Within the often-turbulent context of Latin America, Colombia is infamous for its violence. It is described as having la cultura de la muerte (the culture of death). In fact, for complex reasons, an unofficial civil war prevailed in the country from 1948-1958, manifesting a social, political and economic struggle that dates from the start of the century.

There are parallels in the current serious conflict, which involves government, the military, paramilitary and guerrilla forces. However, apart from this specific struggle, poverty and other socio-political factors have spawned a general atmosphere of violence.

Side street in Bogota, Colombia

In 1990, Hector J. Pardo, a pastor in Bogota, wrote of the secondary effects of la cultura de la muerte in Colombia — effects in the country’s economy and public order, and in the daily life of citizens. He reported an increase in phenomena such as migration to the cities, the appearance of shanty towns, unemployment, family disintegration among the middle and lower classes, and the emergence of organised begging. The pressing nature of the situation was reflected in the statistic that ‘every three hours a child younger than ten is lost, robbed or abandoned’.

This violence directly affects Christians, either as members of society caught in the crossfire, or as believers persecuted because of their faith. An e-mail I received recently from Colombia reports that, according to the same Hector Pardo, over twenty-five Evangelical pastors have been killed and up to 300 churches closed in the past six months, as Colombia’s violence has escalated. The majority of the murdered pastors were from the Assembly of God churches.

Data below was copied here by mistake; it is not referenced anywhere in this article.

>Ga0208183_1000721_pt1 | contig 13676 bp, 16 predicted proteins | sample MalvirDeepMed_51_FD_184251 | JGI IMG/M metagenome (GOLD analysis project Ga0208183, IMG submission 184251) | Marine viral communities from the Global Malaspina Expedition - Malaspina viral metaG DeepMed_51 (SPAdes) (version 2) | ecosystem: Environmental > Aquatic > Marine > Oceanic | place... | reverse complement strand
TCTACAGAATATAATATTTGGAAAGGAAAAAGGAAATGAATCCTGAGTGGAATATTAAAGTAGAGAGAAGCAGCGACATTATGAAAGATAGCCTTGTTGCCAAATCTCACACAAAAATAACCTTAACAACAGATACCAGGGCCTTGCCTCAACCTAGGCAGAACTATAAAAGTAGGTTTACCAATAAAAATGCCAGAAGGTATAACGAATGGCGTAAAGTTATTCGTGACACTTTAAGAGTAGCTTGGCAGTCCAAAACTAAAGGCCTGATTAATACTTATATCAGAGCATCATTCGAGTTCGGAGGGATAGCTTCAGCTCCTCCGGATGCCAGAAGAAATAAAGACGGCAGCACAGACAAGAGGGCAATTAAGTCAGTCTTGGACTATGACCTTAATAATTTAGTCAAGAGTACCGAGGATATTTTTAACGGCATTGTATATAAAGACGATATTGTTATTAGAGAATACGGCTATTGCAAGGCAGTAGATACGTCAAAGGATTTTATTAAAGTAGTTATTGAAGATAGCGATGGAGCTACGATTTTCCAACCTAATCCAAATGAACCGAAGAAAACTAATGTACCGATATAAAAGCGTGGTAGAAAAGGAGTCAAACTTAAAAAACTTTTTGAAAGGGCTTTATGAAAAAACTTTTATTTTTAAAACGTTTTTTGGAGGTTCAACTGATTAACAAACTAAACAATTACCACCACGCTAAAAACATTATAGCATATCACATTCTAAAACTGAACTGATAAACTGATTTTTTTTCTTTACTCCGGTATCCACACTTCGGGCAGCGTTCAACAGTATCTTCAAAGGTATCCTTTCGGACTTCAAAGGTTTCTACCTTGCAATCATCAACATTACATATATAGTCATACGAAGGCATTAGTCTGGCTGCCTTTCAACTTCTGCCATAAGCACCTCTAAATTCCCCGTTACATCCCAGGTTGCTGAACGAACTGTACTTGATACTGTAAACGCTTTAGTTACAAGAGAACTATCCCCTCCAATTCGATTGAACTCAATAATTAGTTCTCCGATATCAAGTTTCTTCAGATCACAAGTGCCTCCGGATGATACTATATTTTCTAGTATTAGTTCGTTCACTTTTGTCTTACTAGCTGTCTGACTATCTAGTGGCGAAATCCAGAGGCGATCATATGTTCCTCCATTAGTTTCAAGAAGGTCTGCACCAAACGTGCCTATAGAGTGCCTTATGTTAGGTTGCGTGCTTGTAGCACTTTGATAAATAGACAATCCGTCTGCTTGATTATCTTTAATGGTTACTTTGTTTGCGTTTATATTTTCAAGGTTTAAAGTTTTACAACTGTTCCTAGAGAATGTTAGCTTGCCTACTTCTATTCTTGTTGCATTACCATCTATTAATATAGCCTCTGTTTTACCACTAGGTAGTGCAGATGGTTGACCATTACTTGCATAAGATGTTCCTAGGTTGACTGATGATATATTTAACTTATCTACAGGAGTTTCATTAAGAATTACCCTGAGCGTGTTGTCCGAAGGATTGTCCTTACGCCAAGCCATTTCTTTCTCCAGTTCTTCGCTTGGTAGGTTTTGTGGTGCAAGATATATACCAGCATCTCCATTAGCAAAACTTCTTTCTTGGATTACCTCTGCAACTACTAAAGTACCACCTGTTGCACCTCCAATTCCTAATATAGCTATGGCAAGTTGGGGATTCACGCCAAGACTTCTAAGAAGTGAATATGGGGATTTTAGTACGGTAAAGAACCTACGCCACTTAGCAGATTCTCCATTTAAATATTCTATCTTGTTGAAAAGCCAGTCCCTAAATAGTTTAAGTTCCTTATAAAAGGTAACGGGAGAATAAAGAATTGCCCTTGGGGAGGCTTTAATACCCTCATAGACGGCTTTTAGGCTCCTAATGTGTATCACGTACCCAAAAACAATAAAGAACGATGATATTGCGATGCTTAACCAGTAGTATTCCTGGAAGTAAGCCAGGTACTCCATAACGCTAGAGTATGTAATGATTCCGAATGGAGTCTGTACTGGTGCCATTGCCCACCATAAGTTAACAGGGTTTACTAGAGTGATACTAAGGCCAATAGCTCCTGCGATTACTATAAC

How are the churches to respond in this violent context? It is rather too easy for us to theorise about all this when we do not face the daily reality of la cultura de la muerte. But there have been three responses.

The first, that of radical liberation theology, has been to advocate participation in the ‘class struggle’, which includes taking up arms against the government if necessary. The second, common among conservative Evangelicals, has been to argue (on good, biblical grounds) that the end does not justify the means. There is a danger here, however, of implicitly justifying the status quo and its violence against the oppressed.

Thirdly, some Evangelicals, belonging to what has become known as the Radical Discipleship Movement, have pleaded for active non-violence and practical identification with the oppressed. The particular responses that churches adopt will affect the way they carry out evangelism and pastoral work.

One way or another, there is much to be said for those Latin American Evangelicals who have called for an approach that is ‘prophetical, reconciliatory, pedagogical and consolatory’. The challenge for the churches in Colombia today is to minister the gospel of grace to a society facing breakdown, and to do so with biblical realism and unambiguous compassion.